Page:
[Read] ♌ The Fourth Crusade and the Sack of Constantinople ♈ Pb-reisen-gewusst-wie.de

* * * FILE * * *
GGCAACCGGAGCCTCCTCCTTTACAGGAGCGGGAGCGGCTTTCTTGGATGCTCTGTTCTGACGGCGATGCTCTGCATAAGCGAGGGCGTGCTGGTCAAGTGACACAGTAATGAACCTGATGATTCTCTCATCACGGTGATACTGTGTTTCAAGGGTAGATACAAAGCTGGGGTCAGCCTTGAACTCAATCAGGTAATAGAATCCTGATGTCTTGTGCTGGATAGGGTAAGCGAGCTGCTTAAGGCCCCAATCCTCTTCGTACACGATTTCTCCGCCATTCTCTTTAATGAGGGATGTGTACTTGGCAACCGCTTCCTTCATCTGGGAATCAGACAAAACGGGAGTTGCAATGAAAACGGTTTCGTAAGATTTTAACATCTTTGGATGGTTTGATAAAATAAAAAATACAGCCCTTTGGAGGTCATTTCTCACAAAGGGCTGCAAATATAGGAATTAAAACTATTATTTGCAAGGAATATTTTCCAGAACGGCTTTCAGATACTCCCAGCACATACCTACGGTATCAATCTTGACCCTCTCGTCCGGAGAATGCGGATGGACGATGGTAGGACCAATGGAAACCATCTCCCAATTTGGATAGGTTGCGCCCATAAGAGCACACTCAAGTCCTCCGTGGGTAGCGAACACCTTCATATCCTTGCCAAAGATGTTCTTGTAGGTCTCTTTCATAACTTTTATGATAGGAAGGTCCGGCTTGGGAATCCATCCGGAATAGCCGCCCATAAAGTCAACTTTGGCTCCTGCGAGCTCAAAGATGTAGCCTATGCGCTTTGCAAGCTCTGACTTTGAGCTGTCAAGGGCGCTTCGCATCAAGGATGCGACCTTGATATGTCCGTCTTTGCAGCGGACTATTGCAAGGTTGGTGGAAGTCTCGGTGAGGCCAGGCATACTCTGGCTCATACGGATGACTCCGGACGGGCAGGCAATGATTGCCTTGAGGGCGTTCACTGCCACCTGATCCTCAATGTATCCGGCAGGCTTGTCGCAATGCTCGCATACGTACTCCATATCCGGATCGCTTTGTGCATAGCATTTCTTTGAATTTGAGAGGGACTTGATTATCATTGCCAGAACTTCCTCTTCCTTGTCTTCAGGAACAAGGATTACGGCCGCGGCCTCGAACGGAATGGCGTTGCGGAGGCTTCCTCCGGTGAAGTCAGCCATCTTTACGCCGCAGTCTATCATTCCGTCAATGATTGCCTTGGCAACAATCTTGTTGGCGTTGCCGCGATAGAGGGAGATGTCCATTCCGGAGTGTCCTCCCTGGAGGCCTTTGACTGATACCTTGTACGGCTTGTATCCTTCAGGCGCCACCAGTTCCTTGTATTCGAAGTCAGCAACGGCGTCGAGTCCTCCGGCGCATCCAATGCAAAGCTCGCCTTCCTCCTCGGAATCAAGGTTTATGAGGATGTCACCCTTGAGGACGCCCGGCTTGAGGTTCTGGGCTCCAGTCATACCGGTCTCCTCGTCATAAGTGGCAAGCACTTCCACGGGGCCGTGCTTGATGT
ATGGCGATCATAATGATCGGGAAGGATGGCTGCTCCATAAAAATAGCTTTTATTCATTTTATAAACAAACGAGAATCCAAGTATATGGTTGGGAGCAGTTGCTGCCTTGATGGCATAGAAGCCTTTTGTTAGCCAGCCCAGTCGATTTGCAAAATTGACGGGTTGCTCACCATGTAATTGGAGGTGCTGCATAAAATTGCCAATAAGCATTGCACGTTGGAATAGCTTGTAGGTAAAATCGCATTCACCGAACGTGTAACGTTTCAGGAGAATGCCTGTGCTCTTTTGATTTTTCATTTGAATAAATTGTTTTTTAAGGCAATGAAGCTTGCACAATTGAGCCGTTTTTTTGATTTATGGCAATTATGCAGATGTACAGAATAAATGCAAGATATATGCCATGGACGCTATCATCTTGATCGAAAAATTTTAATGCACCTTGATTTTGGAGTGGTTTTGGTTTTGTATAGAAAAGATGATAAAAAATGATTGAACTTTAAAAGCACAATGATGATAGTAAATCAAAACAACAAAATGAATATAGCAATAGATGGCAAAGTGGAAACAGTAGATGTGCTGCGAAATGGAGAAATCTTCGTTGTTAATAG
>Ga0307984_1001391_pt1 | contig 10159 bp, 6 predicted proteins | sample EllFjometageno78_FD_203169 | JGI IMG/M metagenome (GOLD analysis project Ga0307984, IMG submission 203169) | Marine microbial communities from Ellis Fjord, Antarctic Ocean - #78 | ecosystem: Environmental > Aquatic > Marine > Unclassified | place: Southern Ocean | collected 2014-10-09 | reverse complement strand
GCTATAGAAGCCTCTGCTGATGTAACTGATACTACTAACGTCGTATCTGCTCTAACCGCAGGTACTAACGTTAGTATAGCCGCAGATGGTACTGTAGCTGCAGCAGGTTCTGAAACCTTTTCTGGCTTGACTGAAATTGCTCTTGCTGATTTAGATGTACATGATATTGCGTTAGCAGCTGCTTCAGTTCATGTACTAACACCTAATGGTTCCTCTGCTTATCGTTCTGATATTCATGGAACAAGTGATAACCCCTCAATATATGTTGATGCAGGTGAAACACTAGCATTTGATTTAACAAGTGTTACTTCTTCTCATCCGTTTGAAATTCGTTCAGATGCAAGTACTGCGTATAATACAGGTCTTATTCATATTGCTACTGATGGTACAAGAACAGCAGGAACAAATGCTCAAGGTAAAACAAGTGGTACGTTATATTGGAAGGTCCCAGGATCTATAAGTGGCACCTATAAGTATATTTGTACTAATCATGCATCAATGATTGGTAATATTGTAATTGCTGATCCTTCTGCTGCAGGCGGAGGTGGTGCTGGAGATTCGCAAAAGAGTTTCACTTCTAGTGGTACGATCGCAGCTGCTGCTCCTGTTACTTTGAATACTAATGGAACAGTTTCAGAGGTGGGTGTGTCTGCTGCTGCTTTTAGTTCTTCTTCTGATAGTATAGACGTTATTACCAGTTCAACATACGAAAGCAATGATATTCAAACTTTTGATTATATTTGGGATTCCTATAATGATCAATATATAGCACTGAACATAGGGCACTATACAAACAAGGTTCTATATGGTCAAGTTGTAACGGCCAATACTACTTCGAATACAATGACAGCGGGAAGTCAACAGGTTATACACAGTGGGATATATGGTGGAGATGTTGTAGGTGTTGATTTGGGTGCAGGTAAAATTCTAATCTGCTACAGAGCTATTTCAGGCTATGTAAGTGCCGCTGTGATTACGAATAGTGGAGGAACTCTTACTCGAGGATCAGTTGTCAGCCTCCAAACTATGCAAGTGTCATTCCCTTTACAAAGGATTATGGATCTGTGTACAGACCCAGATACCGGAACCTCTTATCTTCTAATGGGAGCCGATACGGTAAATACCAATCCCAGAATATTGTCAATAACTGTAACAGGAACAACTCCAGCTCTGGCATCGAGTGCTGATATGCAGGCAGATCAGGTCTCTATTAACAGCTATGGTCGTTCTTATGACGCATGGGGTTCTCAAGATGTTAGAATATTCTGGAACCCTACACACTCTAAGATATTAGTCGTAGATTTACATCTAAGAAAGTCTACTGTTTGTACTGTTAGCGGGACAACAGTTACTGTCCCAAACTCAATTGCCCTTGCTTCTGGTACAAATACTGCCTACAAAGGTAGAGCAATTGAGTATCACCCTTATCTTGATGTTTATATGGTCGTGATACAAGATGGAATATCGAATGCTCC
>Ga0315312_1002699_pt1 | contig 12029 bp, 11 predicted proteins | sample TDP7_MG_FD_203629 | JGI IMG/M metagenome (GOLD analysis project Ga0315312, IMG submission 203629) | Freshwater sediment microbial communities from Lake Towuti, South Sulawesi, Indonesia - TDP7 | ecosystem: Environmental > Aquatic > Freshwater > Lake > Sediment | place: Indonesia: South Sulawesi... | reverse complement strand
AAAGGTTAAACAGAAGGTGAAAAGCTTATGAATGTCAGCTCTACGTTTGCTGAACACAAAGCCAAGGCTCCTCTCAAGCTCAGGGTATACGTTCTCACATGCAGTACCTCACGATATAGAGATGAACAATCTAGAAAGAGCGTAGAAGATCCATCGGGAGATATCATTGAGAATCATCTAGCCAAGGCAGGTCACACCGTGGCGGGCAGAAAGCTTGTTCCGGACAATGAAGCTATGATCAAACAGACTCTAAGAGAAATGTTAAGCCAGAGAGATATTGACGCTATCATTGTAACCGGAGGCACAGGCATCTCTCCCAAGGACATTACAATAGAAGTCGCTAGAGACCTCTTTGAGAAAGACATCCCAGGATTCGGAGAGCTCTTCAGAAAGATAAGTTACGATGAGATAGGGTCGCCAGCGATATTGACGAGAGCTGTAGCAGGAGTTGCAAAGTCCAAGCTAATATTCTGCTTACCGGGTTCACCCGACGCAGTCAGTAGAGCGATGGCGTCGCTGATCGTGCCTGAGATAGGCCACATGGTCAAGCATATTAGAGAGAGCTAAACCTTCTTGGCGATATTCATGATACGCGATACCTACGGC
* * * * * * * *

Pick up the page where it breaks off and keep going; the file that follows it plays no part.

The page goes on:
An honest and concious account of the Fourth Crusade written by a superb historian Jonathan Phillips explains how an initially Egypt bound expedition goes wrong from the start and ends up taking one of the most splendid cities of Christianity The seemingly incredible event is broken down and analysed, leaving the reader with the understanding that the Fourth Crusade was an avalanche of unfortunate accidents one after the other, leading to an outcome no one ever could have foreseen A crusader army leased a fleet from Venice but fails to bring enough participants to pay off the debt The crusaders gave what they had, but both they and the Venetians, who halted their normal mercantile business for a year, were on the verge of bankrupcy To ease the disastrous financial burden, the crusader army tries to muscle Zara, an economic opponent of Venice, into surrender When Zara is on the brink of surrendering, unrest in the crusader army prevents a bloodless outcome The pope forbade the attack, and some crusaders tell the inhabitants of Zara that the Franks won t support the Venetians, and so they will only face their small part of the army In this belief, Zara prepares to hold out But the crusaders did support the Venetians, feeling honor bound to their outstanding debt Zara could not withstand the combined force of the crusaders and Venetians All the loot and money raised from the siege went directly to settling the debt The crusaders earned no penny, but at least their crusade was back on track, only to be thrown off trail yet again A young Greek prince offers the crusaders a deal that sounds too good to be true If they return him and his father to power, he will pay them handsomely projecting the end of the debt, reunite the church of Byzantium with Rome, and support the current crusade by sending Greek soldiers and leasing the Venetian fleet for one year on his costs Again the crusaders and Venetians think it will only come down to a mere show of force, presenting the rightfull ruler to his people and rounding up the false regent But it proved to be difficult They eventually succeed in bringing the prince and his father Isaac Angelos back on the throne But the Byzantine rulers have trouble filling in their promises To raise money, they mulc their subjects, creating an atmosphere of hatred towards the crusaders The crusaders demand their rightfull pay and the Byzantines can t gather that sum It is the same situation as arose in Venice The crusaders were still broke and the expenses kept mounting with every diversion When the people of Constantinople turn to full scale rebellion and overthrow the new rulers, the crusaders besiege the city A small broke and frustrated crusader army attacks Constantinople, and almost by miracle captures it What follows is a grim and gruesome scene of pillaging, looting, raping and sacking But with the previous troubles in mind, it is no longer an incredible outcome The crusaders choose a new emperor from their midst and create the Latin kingdom of Constantinople The pope who once forbade the crusaders to attack Zara now saw his dream of a united church came true But the capture of Constantinople diverged crusader energy, and in the end weakened the christian cause Even when the Greeks recaptured their fair city, they would never recover from the blow dealt that day. A clear, thoughtful and well researched history of this catastrophe Phillips argues that the lack of manpower and financial resources was the main weakness of the crusaders and that their subsequent course stemmed from this He also contends that a conquest of Constantinople only became a goal after Alexius IV was toppled by Murtzuphlus.The narrative is strong, engaging and accessible, and Phillips does a great job setting up context, explaining how the ideas behind crusading developed and how confidently the crusaders anticipated success He ably describes how overconfidence, bad timing, bad judgment and political expediency led the crusaders to a city they never even intended to visit His writing makes the characters and their surreal twists of fate come to life, and his portrait of the crusaders is nuanced Some analysis of the empire s weakness, corruption and finances would have been helpful The book does skim over the military aspects in a somewhat hurried fashion, though, especially in the sections covering the city s fall Some material on Pope Innocent III would also have helped There are also a few oddities that could have been caught by an editor the blind doge of Venice at one point breaks into tears at the sight of one event, for example A solid, well written and readable work. [Read] ♻ The Fourth Crusade and the Sack of Constantinople ♑ In , Zealous Western Christians Gathered In Venice Determined To Liberate Jerusalem From The Grip Of Islam But The Crusaders Never Made It To The Holy Land Steered Forward By The Shrewd Venetian Doge, They Descended Instead On Constantinople, Wreaking Terrible Devastation The Crusaders Spared No One They Raped And Massacred Thousands, Plundered Churches, And Torched The Lavish City By , One Of The Great Civilizations Of History Had Been Shattered Here, On The Eight Hundredth Anniversary Of The Sack, Is The Extraordinary Story Of This Epic Catastrophe, Told For The First Time Outside Of Academia By Jonathan Phillips, A Leading Expert On The Crusades Knights And Commoners, Monastic Chroniclers, Courtly Troubadours, Survivors Of The Carnage, And Even Pope Innocent III Left Vivid Accounts Detailing The Events Of Those Two Fateful Years Using Their Remarkable Letters, Chronicles, And Speeches, Phillips Traces The Way In Which Any Region Steeped In Religious Fanaticism, In This Case Christian Europe, Might Succumb To Holy War One of the best books I ve read on the Fourth Crusade Well sourced throughout, the author strikes a very good balance between rich and dense historical facts and a narrative that makes it engaging without reading like the work of a frustrated wannabe novelist. I loved this book Jonathan Philips describes the events leading up to the Sack of Constantinople with perfect clarity Supported by a plethora of facts and a clear writing style this book is an excellent account of the Fourth Crusade I read this to get background on this crusade One of the textbooks I use for my world history class has a series of primary sources from different sides, and I wanted to know about the crusade itself.Phillips does a good job of bringing together all of the threads to explain how this whole thing happened Actually, his afterword is pretty much all you need the rest of the book is just detail and lots of little asides There s the chivalric culture honor and the idea of serving your lord, there s the religiosity of the age for the background The lack of funds and the over estimation of personnel that makes the treaty with the Venetians so hard to fulfill and seemingly requiring the sacking of Zara also a city of Christians and Constantinople to make up for it The schism between the Catholic church and the Eastern Orthodox church The financial commercial incentives of the Venetians and everybody else, let s be honest The instability within Constantinople itself and its decaying navy army The whole thing is a potent stew.Having said that, the over arching idea I draw from this is that it was underfunded from the start, which meant that even if the crusaders were in it for the recapturing of the Holy Land and for the religious glory and rewards, once they made a concession to attacking a city Zara for money to keep it going, they were compromised and much likely to make a similar decision for similar reasons It got easier for the bulk of the force Phillips points out that many grumbled, if not outright dissented or left to justify their immediate actions for money, plunder, even food on the grounds that they were trying to get back on track to liberate the Holy Land The failure of the thing seems like God s retribution in the long run, from Phillips s reading It took awhile, but the infamy of the Fourth Crusade was well deserved.Phillips s writing is weird He repeatedly does this thing where he mentions something that happens and then jumps backward in time to explain something else that happened There s a chapter on Alexius IV s murder and the descent into war the descent into war happens FIRST and the murder comes at the END of the chapter Granted, this isn t a spoiler alert, but his chronological oddities are off putting. It s always refreshing to come across a writer who can make history interesting and engaging without dumbing it down. A fascinating and extremely readable account of this strange misadventure Phillips uses sources from all sides of the conflict to deftly examine the motivations of the nobles who led the crusade and found themselves trapped in one impossible situation after another the pope who kicked it off but later railed impotently at the crusaders attacks on Christian cities the lesser men who, aiming to liberate Jerusalem, were instead directed against Zara and Constantinople, ripping them to pieces and still feeling cheated of their spoils and the Byzantine emperors six of them whose poor leadership doomed the Queen of Cities.Possibly the best 10p I ve spent on a book The 4th Crusade achieved its infamy by being diverted from its original goal of re taking Jerusalem, thanks to two targets of opportunity that intervened First, the city of Zara on the Adriatic, and Second, the Byzantine Empire and its capital of Constantinople For the most part, the participants went no farther south.Jonathan Phillips s The Fourth Crusade and the Sack of Constantinople shows us in great detail why the business of crusading was fraught with perils Pope Innocent III started the ball rolling, but once the crusaders had left Venice, he could only bluster and excommunicate There were no kings in this crusade, only nobles like Boniface of Montserrat and Baldwin of Flanders The closest to a king was Enrico Dandolo, the Doge of Venice, who was not only in his nineties, but blind The targets of opportunity to which I refer bent the crusade from its aim When the crusaders contracted for some 35,000 knights and their men to be transported to the Holy Land, the Venetians demanded a price that could not be met as only some 12,000 men showed up So Venice wanted the Crusaders to take the city of Zara, which was now a Hungarian port and the Hungarians were Catholics, not infidels.Second were the extravagant promises of a Greek, Alexius Angelos, whose father was deposed by the current Byzantine emperor Alexius III He offered to pay extravagant sums if the crusaders put him on the throne of Constantinople which they did It turned out that Alexius was unable to deliver on his promises So the crusaders took Constantinople and ruled it for sixty years.So the upshot was that, instead of fighting the wicked Muslims, the 4th Crusade conquered a Catholic city and the center of Eastern Orthodox Christendom. Why is the Fourth Crusade one of the most awesome events in western if not world history It s because the idiots involved didn t even make it to the Holy Land or any Muslim controlled territory but instead attacked their Christian ally Byzantium and sacked Constantinople, one of the greatest cities in history, to pay off the debt to Venice incurred through the building of the ships for the Crusade And then they went home I dare you to name a stupider series of events than that.